Joel Liestman: Yeah yeah. When I joined Family Voices of Minnesota I still am the only the only dad cuz all of us that work for Family Voices in Minnesota are all parents of kids with disabilities and complex medical needs. But I was the only dad. And dad jokes are so fun and dumb and they’re a great way to just break the ice on a Monday morning when we’re having a Zoom meeting and stuff. And so these dumb dad jokes just became a thing that I would just throw out in meetings and when I’m talking with my colleagues.
Joel Liestman: And so when my boss and I, when we were talking about what, what are next steps, and I said, I think it’s time that we try and see if we can get a dad’s group going. She’s great, run with it. Do whatever you need to do. She gave me free reign and like we have talked about, and I know you’ve talked about with other dads and other men, it’s hard to get men excited about a support group, calling something a support group. So I’m like, I don’t wanna call it a support group. Can I be calling it? And so for some reason I even think, honestly, I, it’s so silly, but I think even like Jimi Hendrix might have been like, popped up on the playlist or something and I’m like, oh yeah, the Jimmy Hendrix Experience, maybe I should call it the Dad Joke Experience. And thought about it and I’m like, yeah, you know what? This is sticking with me, the Dad Joke Experience, because things get so heavy that sometimes you just gotta laugh a little bit. And I said I maybe, I don’t know. Let’s try it. And for better or for worse, it’s stuck.
Joel Liestman: And so I started the dad’s group back in January of 2022 and it was pretty slow going over the summer months here. But we have a core group of guys that come back every month and we all, we’re all starting to get really familiar with each other’s stories so that we’re comfortable enough with each other to, to sometimes ask hard questions and sometimes ask awkward questions and be able to talk to each other about it. To have a group of guys that are willing to talk about some of the things that are unique to dads, especially dads of kids with, with special needs. Other, especially other dads don’t get it. And, and that’s fine that they don’t get it, but it does mean that you get really lonely sometimes and to just have a… whether just once a month.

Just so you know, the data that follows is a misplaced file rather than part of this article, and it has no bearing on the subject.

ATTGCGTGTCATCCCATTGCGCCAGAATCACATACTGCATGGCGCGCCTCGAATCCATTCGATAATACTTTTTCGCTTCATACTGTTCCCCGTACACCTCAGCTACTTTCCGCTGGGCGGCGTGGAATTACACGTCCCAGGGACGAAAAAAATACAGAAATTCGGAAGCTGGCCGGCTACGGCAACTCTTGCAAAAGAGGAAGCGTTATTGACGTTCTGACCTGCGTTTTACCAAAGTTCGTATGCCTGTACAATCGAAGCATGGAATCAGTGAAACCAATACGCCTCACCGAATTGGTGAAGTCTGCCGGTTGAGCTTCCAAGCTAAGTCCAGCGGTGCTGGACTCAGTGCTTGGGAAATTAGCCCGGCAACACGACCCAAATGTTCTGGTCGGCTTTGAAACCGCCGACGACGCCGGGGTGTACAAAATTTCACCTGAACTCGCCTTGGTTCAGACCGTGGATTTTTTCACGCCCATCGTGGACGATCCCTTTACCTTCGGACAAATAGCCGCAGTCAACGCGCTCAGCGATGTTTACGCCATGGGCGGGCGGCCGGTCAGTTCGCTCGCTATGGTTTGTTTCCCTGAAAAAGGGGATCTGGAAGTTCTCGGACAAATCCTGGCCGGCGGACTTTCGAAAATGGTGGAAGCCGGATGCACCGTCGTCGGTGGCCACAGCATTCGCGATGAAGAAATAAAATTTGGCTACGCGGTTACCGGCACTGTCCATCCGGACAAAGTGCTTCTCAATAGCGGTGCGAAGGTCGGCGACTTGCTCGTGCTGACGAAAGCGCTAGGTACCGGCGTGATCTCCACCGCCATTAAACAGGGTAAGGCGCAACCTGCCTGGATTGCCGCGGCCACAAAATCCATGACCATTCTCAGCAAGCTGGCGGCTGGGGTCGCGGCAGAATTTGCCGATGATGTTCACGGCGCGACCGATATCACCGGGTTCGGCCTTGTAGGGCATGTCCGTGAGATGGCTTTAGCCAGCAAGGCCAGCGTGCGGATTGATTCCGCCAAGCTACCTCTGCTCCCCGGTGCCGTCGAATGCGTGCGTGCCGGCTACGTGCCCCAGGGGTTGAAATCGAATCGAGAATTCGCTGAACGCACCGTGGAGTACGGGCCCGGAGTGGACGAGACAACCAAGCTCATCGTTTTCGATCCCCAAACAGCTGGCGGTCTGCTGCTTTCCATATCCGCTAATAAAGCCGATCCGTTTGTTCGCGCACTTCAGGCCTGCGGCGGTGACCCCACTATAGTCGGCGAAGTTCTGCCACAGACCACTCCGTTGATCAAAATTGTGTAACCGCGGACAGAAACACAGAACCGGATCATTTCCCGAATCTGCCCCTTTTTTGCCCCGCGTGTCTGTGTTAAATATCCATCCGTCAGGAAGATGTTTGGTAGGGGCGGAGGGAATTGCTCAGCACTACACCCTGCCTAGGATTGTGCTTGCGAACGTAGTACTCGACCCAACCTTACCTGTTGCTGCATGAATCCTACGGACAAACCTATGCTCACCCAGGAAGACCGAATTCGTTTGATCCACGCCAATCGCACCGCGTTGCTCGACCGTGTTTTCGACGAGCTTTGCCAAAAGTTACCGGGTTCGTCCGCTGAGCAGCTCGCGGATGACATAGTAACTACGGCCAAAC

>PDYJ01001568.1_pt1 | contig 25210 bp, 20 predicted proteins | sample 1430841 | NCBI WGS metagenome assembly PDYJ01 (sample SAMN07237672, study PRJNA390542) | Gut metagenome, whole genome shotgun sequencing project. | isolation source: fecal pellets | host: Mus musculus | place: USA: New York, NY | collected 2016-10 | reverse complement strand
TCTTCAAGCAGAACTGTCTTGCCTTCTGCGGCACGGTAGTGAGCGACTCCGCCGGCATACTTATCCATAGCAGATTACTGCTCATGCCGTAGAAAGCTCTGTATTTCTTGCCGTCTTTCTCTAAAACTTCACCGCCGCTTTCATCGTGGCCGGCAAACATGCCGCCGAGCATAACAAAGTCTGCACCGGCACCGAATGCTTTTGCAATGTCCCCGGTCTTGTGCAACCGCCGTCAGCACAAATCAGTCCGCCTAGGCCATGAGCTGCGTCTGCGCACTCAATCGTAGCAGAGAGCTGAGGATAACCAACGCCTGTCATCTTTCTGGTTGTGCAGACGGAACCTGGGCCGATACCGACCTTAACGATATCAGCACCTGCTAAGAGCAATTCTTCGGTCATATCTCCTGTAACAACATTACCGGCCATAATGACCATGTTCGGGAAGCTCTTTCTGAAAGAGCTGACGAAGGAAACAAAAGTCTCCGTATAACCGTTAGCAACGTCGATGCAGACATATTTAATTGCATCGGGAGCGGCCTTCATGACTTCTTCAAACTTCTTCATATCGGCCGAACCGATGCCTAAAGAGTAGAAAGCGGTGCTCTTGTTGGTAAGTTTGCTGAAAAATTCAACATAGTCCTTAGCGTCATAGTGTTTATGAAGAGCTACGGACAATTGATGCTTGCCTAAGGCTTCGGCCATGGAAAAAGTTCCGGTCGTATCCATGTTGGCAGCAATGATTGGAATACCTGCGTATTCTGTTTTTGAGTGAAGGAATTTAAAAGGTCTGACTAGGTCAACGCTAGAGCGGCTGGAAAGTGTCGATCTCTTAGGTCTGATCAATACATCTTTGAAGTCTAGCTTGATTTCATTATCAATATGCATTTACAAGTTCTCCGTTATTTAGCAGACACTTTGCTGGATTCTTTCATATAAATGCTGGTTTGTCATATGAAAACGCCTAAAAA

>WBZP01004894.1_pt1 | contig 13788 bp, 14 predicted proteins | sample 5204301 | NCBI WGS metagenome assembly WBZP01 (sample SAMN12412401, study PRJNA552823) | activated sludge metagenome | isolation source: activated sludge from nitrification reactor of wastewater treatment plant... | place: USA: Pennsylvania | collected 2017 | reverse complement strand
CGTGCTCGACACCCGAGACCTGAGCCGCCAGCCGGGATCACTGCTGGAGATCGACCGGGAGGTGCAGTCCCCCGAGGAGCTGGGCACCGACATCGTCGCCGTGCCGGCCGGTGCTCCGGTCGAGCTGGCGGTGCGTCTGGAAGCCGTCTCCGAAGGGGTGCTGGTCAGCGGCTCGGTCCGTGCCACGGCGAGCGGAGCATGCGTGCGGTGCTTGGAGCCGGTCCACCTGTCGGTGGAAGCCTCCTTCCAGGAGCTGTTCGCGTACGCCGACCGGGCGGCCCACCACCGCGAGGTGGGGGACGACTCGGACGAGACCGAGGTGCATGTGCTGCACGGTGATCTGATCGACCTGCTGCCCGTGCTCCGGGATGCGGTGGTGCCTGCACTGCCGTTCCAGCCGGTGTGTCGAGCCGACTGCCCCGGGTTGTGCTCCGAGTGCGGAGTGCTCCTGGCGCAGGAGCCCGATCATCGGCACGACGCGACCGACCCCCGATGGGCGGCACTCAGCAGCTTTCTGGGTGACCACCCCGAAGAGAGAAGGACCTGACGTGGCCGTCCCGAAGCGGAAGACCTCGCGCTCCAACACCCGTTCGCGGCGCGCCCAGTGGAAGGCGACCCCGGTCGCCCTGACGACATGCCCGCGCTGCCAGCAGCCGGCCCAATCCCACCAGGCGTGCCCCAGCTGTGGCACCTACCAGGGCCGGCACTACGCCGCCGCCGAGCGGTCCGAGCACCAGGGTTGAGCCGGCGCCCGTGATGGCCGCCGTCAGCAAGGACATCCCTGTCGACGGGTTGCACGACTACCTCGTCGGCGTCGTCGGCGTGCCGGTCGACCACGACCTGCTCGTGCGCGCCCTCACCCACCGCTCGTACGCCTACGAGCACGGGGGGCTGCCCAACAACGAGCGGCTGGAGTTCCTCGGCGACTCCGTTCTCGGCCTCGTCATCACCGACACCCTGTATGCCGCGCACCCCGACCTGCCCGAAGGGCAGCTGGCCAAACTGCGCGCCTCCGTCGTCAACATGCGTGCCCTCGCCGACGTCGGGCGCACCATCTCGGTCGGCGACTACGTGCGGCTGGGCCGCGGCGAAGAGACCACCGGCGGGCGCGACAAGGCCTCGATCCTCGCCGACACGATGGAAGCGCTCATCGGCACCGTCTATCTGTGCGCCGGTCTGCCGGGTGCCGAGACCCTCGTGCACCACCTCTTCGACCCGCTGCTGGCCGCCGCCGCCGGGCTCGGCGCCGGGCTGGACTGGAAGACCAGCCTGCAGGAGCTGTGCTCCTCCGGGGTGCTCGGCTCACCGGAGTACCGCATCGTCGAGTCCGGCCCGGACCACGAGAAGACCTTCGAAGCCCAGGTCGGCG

David Hirsch: Yeah. I love what you’re doing.
Joel Liestman: Yeah.
David Hirsch: Is it a virtual experience or a face-to-face experience?
Joel Liestman: Yeah, right now, because yeah, we still, since we started back in 20 January of 2020, it’s been virtual. Most of us live in and around the metro area, so I do see maybe at some point we are able to maybe try to do an in-person meetup. But I don’t think we’ll ever take the virtual component away because that way we are able to be spread out all over the state. I have a couple guys that come pretty regularly that are located up in the, up in the Lakes area of Northern Minnesota and it’s really wonderful, it’s really great to, to get a slightly different geographic input, cuz they’re raising kids with special needs in a, in, maybe in a little bit more rural of an area.